The members of the S2O community are eager to engage with US federal funding agencies to identify policies that encourage varied, robust, and equitable economic models for disseminating open research….”
“The partners of the “Accord national pour l’accès ouvert en France” (National Open Access Agreement in France) are delighted to announce that they have renewed the agreement for a further five-year term until 31 December 2026. The Ministère de l’Enseignement supérieur et de la Recherche (the French Ministry of Higher Education and Research – MESR), the Couperin consortium, the Agence bibliographique de l’enseignement supérieur (Abes) and EDP Sciences confirm they will continue to work closely to support open access publication of French research.
The Subscribe-to-Open (S2O) open access model plays a more prominent role this time and is quickly becoming an important pillar of the agreement. Several journals participating in the agreement are owned by learned societies which support S2O. For example, the Société de Mathématiques Appliquées et Industrielles ( SMAI) with which EDP Sciences publishes a number of maths journals. Astronomy & Astrophysics is another high-profile S2O journal in the agreement and additional journals will also transition to S2O in 2023.
S2O reflects an emphasis on open access models that do not rely on article processing charges (APCs). EDP Sciences was an early adopter of S2O and is pleased to see it making a positive impact in a range of contexts….”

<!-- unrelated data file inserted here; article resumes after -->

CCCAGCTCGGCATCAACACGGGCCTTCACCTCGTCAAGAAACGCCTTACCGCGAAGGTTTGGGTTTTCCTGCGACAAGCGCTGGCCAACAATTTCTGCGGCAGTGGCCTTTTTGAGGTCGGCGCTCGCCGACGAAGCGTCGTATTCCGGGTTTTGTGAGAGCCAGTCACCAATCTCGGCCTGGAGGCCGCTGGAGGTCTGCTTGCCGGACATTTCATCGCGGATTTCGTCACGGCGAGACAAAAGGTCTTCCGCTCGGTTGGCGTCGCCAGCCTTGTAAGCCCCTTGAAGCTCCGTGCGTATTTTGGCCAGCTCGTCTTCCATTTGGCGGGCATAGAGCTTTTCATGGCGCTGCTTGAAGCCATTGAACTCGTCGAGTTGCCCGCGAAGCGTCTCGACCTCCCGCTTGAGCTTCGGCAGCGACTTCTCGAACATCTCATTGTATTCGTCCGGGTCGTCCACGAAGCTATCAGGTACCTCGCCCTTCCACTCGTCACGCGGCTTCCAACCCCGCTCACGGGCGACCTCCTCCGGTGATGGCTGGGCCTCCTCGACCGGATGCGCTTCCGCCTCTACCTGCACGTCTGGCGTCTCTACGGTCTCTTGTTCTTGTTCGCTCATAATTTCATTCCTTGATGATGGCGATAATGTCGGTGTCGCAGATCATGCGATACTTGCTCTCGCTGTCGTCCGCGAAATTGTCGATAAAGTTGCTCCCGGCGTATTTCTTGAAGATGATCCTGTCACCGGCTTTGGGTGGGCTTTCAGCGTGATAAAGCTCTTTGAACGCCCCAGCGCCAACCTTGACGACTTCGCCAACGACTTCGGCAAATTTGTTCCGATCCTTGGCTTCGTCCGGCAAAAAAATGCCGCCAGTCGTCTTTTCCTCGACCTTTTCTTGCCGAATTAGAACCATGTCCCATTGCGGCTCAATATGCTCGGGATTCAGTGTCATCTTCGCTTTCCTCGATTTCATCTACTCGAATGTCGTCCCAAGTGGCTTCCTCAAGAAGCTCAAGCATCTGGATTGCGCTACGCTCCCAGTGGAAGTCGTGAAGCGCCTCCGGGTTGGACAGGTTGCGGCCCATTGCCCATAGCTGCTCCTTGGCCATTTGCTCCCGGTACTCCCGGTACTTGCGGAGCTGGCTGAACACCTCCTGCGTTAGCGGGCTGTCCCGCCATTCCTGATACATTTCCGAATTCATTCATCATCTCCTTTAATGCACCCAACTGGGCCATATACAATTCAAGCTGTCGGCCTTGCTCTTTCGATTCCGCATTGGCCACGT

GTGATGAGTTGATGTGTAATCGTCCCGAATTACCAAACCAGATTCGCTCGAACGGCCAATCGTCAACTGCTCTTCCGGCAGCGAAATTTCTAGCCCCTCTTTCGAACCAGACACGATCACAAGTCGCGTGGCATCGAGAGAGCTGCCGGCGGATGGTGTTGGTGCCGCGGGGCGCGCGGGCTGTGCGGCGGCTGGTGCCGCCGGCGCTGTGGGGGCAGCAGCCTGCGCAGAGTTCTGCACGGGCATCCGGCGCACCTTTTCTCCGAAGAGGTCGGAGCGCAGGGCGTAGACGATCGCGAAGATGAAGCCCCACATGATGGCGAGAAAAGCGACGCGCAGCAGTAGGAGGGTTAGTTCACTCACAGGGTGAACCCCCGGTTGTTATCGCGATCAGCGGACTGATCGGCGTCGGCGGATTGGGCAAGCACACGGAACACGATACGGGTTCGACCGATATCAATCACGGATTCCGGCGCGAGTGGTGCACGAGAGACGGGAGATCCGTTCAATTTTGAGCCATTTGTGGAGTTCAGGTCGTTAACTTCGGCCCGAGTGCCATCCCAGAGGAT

“We are pleased to share the Subscribe-to-Open (S2O) 2022 Transparency Report. The annual report details costs and prices related to the EDP Sciences-SMAI Subscribe-to-Open program for the applied mathematics journals they co-publish.
As staunch advocates of open science, both EDP Sciences and the Société de Mathématiques Industrielles et Appliquées (SMAI) support the principle of transparency of costs and prices. The 2022 Transparency Report updates the range of metrics published in the 2021 transparency report such as evolution of subscription prices, renewal targets, publication costs, and other key measures. It also includes additional metrics such as publication statistics and subscription price per article. More detailed information is available to interested libraries on request….”